An analysis of the Edmund Spenser's Sonnet 75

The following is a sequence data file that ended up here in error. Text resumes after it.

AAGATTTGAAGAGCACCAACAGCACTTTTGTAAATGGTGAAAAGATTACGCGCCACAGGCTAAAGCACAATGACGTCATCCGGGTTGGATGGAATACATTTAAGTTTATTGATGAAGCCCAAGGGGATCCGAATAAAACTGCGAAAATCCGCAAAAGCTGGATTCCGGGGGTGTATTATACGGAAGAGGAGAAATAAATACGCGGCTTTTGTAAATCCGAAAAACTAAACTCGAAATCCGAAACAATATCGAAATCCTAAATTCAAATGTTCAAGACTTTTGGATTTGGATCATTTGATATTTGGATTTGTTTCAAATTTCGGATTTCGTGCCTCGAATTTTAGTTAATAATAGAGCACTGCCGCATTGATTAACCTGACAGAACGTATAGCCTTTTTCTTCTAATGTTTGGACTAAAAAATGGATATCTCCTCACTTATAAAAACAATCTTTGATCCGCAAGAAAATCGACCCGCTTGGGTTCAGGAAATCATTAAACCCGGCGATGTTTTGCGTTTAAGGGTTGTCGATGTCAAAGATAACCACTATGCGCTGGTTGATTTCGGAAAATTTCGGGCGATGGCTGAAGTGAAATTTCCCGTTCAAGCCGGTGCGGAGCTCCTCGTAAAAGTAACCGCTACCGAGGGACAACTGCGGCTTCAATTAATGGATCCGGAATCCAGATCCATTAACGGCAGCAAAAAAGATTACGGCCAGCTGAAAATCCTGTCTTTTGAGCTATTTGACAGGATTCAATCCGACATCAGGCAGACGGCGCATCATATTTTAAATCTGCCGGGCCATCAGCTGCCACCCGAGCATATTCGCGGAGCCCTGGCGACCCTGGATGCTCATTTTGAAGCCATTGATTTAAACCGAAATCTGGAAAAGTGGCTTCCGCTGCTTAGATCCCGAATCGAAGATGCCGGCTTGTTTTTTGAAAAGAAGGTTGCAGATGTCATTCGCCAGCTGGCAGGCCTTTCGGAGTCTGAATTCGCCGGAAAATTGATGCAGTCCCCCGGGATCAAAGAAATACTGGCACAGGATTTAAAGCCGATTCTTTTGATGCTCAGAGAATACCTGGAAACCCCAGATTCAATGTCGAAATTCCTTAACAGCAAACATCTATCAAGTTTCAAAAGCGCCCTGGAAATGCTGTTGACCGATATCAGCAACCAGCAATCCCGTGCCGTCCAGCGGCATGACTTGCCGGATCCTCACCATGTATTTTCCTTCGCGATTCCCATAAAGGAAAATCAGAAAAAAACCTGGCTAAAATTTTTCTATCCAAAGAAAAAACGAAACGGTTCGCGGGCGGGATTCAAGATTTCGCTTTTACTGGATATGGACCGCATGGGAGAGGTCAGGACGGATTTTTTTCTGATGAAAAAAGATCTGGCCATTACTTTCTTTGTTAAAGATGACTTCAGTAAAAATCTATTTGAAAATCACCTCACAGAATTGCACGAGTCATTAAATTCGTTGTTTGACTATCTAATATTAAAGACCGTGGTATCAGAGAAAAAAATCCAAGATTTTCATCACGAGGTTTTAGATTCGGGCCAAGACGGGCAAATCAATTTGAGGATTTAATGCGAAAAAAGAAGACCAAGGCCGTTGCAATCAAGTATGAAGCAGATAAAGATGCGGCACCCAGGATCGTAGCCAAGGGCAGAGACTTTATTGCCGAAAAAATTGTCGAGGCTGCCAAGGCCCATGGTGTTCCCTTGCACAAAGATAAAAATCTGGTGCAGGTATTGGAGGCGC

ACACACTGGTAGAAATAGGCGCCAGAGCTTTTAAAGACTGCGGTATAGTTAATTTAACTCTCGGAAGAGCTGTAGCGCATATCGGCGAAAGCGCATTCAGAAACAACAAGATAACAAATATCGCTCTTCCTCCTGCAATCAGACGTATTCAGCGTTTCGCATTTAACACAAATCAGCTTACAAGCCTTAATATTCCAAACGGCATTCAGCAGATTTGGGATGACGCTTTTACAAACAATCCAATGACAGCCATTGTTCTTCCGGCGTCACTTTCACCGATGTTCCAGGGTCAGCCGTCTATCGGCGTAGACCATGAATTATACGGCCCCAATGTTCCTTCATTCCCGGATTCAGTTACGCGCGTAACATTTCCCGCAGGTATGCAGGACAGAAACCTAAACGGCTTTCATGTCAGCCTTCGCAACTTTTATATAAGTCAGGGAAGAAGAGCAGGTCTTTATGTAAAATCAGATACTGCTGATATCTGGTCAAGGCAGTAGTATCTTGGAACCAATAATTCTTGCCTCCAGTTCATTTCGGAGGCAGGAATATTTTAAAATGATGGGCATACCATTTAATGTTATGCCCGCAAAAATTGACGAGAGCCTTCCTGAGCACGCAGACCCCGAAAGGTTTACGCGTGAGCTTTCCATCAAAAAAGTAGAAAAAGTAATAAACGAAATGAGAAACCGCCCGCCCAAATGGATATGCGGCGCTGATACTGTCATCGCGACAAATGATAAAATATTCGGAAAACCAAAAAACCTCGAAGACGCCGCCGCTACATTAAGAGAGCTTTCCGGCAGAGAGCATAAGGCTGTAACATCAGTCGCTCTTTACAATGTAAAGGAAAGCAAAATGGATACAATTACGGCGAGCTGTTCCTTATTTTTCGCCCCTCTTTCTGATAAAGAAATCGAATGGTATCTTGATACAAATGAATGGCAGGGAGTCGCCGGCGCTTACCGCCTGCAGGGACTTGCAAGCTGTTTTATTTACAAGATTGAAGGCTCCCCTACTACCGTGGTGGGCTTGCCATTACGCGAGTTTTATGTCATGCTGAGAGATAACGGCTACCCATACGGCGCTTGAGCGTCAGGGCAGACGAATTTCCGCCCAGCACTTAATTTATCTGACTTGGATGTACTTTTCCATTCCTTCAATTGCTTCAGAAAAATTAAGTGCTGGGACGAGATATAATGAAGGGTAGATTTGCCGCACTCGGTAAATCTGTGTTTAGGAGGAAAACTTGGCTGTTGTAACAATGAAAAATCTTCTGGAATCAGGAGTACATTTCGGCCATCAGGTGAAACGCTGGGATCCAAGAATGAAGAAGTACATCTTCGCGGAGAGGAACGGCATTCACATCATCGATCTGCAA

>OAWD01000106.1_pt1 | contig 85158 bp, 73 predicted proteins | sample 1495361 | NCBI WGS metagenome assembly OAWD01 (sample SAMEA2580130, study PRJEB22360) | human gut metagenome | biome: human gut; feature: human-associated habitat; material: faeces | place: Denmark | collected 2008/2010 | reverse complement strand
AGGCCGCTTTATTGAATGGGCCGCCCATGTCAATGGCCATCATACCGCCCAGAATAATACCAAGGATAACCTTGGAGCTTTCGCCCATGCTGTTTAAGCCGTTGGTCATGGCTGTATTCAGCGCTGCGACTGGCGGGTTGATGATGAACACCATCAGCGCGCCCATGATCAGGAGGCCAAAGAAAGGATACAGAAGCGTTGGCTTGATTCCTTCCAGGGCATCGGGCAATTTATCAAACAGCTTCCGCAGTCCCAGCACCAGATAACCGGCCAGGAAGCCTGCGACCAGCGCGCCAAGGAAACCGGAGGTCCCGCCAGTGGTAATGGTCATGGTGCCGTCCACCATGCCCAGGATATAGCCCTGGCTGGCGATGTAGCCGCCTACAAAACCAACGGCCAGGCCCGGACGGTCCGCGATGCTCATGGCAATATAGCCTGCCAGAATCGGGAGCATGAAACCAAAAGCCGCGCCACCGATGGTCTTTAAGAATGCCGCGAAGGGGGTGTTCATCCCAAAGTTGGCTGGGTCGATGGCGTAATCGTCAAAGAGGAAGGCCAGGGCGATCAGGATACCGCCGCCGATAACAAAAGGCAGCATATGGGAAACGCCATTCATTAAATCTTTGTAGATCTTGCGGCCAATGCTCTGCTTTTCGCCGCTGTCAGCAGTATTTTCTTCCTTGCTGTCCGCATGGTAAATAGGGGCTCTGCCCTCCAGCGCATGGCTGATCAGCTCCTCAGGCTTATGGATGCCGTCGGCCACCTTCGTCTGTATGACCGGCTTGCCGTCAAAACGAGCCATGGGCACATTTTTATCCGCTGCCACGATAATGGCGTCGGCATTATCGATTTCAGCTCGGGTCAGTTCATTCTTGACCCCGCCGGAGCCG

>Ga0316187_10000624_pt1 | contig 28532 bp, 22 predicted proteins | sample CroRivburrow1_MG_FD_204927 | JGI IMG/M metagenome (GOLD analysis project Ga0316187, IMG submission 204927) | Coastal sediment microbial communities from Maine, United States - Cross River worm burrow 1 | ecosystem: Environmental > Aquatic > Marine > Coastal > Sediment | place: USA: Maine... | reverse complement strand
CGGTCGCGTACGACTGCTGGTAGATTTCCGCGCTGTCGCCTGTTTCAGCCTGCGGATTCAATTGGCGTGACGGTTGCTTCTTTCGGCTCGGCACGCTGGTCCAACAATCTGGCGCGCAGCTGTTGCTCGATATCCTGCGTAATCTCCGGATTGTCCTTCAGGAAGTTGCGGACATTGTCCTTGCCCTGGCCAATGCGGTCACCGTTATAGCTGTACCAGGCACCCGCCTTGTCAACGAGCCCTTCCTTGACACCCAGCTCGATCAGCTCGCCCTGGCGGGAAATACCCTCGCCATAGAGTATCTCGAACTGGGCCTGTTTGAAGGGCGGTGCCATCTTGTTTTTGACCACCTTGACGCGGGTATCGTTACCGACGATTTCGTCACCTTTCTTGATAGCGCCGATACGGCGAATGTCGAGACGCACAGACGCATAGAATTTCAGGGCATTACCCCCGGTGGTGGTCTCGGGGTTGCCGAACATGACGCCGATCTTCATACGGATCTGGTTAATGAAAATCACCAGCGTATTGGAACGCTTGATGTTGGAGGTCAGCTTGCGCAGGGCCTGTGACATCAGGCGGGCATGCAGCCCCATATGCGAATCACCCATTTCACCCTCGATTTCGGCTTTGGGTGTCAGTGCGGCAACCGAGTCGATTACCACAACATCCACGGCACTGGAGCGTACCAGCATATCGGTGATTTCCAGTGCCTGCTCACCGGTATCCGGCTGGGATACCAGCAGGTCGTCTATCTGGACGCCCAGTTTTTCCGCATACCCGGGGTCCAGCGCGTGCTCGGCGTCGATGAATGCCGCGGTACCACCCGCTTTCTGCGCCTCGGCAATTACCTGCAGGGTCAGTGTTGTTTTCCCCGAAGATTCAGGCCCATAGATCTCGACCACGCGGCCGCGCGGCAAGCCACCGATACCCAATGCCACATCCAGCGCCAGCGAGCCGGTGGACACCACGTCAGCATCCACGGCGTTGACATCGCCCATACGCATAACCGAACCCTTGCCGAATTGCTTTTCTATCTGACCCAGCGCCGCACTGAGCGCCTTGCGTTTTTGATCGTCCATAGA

Edmund Spenser is one of the most widely known Elizabethan poets. He often put himself in the center of his poems, expressing very personal thoughts, emotions, and convictions. Such poetry, known as 'lyric,' became popular during Spenser's time where poems were more focused on the individual. In his poem known as Sonnet 75, Spenser proclaims his love to his woman with the use of symbols, her name and heaven, external conflicts, and alliteration. In Spenser's sonnet, he and his lover are walking along the shore of a beach where he attempts to proclaim his deep love for her by writing her name in the sand. He wants the name to be permanent to prove to her that he will forever love her, but unfortunately, the waves of the shore keep coming and washing the name away. He tries writing her name a second time, but the handwritten name again suffers the same fate and another wave comes and erases it away. Spenser includes a dialogue in his poem as the woman confronts him on what she calls a vain act, pointing out that he cannot immortalize a mortal thing like love. She continues to tell him that even if he could, she is a mortal human being and will eventually die. The poet then responds to her statements confidently, claiming that he can immortalize her virtues and his love for her in his poetry, and that when they die on earth, their love will still live and that he will write her name in the heavens where it will stay forever and they shall start a new life there together. The main symbol of this sonnet is the name the poet wrote in the sand of shore. This written name symbolizes his love for the woman he's with, and it's the initial reason this sonnet was written. Lines two and four, where Spenser produces the images of the beach waves crashing on the coast and erasing the name, represent the first conflict in the poem. The poet has a conflict with the waves since he wants the name he has written in the sand...
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